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Portrait of Helen Sobel

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Helen Smith was born in Philadelphia in 1910. She had four husbands, the second of which was Alexander Sobel, a world class bridge player; that is why we call her Helen Sobel.  

Helen was a beautiful woman: she worked for a variety show and she also made an appearance in the Marx Brothers’ film ‘Animal Crackers’, in 1930. In this period, she learned bridge from another chorus girl. Helen never played with her bridgeplayer husband: she was too strong for him.

 In 1937, Ely Culbertson called her for playing in the team which had to compete the world championship in Hungary. She teamed up with Paul Vogelhofer, a young man less strong than he looked like. Track of Vogelhofer was lost after 1937, he’s no longer even in the Official Encyclopedia. The 1937 American team was the leading one, but its strength, apart from Vogelhofer, was mined by Culbertsons’ crisis, a crisis in playing as well in the marriage. Ely and Josephine divorced a few months later. Despite these limits the Americans managed to run the playoff against Austria but there was their road’s end. Probably, the Austrians were less strong individually but they had an higher bidding system.

 By the forties, Helen won everything in the USA; her partner was the number one: Charles Goren. True to tell, Oswald Jacoby was stronger than Goren, but he played seldom because when USA went to war he gave everything up volunteers to army.

  In 1957 Helen again took the field for the world championship, now it is called “Bermuda Bowl”. The Americans present just one fixed couple which was Ogust-Koytchou and four players which will play according to their mood. The others were Goren, Seamon, Leventritt. Italy will win.

 In their book “Bermuda Bowl” (1999 Five Aces Bookks, UK), Brian Senior and Henry Francis indicate two main reasons of the defeat. Namely, they were the lack of fixed partnerships and the superiority of Italian bidding systems: the Neapolitan Club and the Roman Club. For the second time Helen is only runner up for reasons not depending by her. Admittedly, none could defeat thatItalian team. They were: Pietro Forquet with Guglielmo Siniscalco; Eugenio Chiaradia with Mimmo D’Alelio; Giorgio Belladonna with Walter Avarelli. These names have been the starters of the “Italian dinasty”, so called by Senior and Francis.

 After 1957 Helen still plays and wins, but she will never enter again in the Bermuda Bowl team, also because the partnership with Goren crashed. In Richard Powell’s novel “Tickets to the Devil”, Helen and Charlie are recognizable as Carol and Ace; in the fiction, they felt out because an unlucky lead by a stiff king. Some years later, they meet again in the Spring Nationals: she’s now a famous champion, he’s walking on sunset boulevard. Carol, who still loves him, shall offer herself as bridge partner for renew his glory times.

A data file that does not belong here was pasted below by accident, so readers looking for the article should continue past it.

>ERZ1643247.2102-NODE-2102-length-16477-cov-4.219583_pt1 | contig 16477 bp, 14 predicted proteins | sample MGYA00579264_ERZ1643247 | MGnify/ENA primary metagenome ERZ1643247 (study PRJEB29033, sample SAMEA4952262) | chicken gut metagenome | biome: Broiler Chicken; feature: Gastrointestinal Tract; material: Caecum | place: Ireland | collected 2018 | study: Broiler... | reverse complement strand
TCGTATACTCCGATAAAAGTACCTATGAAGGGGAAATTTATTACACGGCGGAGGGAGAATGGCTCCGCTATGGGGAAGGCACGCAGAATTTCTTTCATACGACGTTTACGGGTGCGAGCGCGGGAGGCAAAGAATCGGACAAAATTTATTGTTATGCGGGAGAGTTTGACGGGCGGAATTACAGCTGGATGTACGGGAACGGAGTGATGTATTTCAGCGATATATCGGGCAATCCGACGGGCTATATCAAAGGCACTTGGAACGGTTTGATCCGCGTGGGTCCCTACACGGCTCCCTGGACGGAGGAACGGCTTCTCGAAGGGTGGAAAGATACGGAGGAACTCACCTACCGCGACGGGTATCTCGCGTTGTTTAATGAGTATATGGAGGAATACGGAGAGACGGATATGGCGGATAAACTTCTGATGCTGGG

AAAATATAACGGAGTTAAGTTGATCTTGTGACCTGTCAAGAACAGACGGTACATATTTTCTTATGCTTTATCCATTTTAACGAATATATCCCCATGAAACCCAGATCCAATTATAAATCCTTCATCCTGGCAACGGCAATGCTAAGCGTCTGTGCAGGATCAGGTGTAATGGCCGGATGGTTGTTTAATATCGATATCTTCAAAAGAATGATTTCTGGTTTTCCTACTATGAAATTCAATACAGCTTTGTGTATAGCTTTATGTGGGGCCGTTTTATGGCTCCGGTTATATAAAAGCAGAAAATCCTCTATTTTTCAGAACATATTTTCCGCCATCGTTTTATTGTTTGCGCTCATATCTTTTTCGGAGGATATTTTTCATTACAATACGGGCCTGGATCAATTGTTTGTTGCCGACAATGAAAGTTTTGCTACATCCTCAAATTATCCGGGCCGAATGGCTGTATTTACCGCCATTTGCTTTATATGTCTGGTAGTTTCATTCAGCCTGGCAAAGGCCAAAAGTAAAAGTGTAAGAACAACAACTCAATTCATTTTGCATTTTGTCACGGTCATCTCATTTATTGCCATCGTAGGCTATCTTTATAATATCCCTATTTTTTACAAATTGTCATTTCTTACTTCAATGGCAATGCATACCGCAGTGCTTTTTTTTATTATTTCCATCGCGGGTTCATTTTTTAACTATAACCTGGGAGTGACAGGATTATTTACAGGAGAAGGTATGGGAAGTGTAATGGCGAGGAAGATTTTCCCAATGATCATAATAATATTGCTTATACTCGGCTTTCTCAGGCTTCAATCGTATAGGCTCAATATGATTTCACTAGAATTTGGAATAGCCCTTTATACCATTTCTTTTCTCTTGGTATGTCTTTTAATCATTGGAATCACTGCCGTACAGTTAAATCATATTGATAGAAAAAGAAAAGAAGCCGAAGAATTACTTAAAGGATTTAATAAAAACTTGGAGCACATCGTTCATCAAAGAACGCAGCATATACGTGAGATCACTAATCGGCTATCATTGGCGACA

Helen wins her last title in 1968: the mixed team championship. The teammates were Jacoby, Oswald and Jim, and Minda Brackman. About this victory, Oswald Jacoby will say: “Helen was so sensational. She won it. We were just her teammates”. A year later Helen Sobel, 59 yo, died by cancer in Detroit. Today, she’s regarded as the stronger woman of all times.


The book: Winning bridge, by Helen Sobel. 1950 Peter Davies editor, London. 253 pagg.

 Helen Sobel enters the bridge playing in the eyes of a child that enters a new world. From chapter one: “I discover the end play”:

 “I think that bridge really got into my blood a certain day in the thirties when a world-shattering incident occurred:

I was declarer in a six-spade contract, doubled my right hand opponent. He had actually turned up with the QJ10 of trumps – I had cashed the ace and king – and I was disconsolately sure that he would turn up with the king of hearts, over dummy’s ace-queen.

Simply to delay the awful end as long as possible, I gathered in my tricks in diamonds and clubs; then (hoping my partner would not be too disagreeable about my slam bid), I was just about to take the necessary heart finesse when the Vision Appeared!

I led a trump. East was “in”, and his forced heart return, to dummy’s tenace, made me tingle with delight and self-appreciation.

That, so far I was concerned, was the Birth of the End Play (perhaps it’s needless to say I hadn’t been playing bridge very long). My chagrin and deflation can be imagined when I discovered, a few days later, that the end play was the standard equipment for even semi-experts…”

The child grows and become a woman provided of great technique and subtle psychology. On chapter 18, “How to foul your partner”, she treats about deceptive defence:











In East, we have Q105 in a suit. The deuce is led from dummy; many players would play the 10, instead the 5, for make muddy the water. The limpid Helen, instead, plays the natural 5; the declarer finesses the jack and he’s quite happy of the success. He’ll draw the ace and Helen – no longer so limpidly – suggests to throws out the queen. Let see now if the declarer will guess in west 10873, or does not.

 Sure to have this women at table, as opponent, would have been a nightmare. Sure to have her as partner would were a delight. Howard Dietz, a strong dilettante (journalist and film writer, author of the Metro Goldwin Mayer slogan “Ars Gratia Artis”, surrounding the lion), has said of Helen: “If you aren’t able to play well with her, you aren’t able to play well”

  (Sources: Official Encyclopedia – ACBL Hall of Fame – Alan Truscott: “A Viennese Victory”, New York Times 21 giugno 1987, pag. 154 – Brian Senior and Henry Francis: “Bermuda Bowl” (1999 Five Ace Books, UK).


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